“On the sales side of our business, the most positive conversations we’ve been having lately have been with hedge funds,” he added.

1010data, which offers alternative data and reports to both financial and retail customers, started churning out a whole new set of reports once the impact of the coronavirus became widespread, Inna Kuznetsova, the company’s interim CEO, told Business Insider.

Retail customers that previously wanted six-month outlooks now ask for daily updates to understand the impact the virus would have on their stores.

Speed wasn’t the only requirement, though. Granularity was key as well. With different regions being impacted differently by the virus, chain owners needed to understand how their various locations might fair, Kuznetsova said.

Even stores within the same zip code could have drastically different experiences if one is close to what is considered a hot spot, she added.

“When you talk about thousands and thousands of stores in the same chain, analyzing this on a very granular level helps you to manage inventory very efficiently and manage your delivery in a much better way,” Kuznetsova said.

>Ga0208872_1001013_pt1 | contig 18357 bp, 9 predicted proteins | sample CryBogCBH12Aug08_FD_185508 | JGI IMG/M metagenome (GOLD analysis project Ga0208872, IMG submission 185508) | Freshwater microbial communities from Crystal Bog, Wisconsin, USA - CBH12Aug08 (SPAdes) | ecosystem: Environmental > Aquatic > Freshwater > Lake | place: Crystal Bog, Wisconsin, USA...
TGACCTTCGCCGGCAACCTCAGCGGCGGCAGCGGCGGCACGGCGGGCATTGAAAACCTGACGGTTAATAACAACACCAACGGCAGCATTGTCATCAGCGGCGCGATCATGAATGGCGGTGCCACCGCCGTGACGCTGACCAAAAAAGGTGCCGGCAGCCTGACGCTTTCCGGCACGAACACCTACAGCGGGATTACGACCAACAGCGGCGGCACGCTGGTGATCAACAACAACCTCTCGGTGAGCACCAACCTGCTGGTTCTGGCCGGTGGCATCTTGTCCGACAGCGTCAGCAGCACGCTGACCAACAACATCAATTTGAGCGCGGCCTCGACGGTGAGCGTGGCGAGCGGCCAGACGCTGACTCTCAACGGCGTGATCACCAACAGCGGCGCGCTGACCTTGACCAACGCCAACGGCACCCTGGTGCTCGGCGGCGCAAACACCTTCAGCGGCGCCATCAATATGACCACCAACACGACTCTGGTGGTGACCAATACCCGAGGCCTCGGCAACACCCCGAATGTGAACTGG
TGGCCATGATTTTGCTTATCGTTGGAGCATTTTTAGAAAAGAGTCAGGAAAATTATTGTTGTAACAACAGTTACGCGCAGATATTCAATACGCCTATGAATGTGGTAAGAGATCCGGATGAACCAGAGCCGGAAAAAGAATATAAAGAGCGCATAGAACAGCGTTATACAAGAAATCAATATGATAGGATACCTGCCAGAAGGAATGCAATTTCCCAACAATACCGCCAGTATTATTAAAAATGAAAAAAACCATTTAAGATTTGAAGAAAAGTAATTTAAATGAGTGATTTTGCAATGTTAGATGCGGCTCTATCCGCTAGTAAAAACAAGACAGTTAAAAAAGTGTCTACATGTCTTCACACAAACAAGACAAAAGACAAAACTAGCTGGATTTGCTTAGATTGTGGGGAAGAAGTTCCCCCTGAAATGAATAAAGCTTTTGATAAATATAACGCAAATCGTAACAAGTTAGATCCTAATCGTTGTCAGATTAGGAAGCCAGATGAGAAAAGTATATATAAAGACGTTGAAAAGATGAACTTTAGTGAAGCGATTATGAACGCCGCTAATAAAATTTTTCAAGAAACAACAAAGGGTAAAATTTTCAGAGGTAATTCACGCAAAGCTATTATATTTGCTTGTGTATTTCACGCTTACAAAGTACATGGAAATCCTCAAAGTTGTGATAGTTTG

Over the past month, Kuznetsova estimated preexisting customers consumed 30 to 100% more data and reports than typical.

Even stores that weren’t considered essential and were forced to close found the need for 1010data’s reports and analysis more critical than ever, Kuznetsova said. 

While those customers didn’t necessarily need to worry about managing inventory and keeping up with demand, understanding customer behavior to get a better grip on when they should open is key, Kuznetsova said.

“Having a Plan A, Plan B, and Plan C in place depending on when that exit happens and how the customer behavior will evolve makes a difference between the business surviving and thriving and the business going down,” she said.

Some view alt-data efforts in coronavirus as a ‘sucker’s game’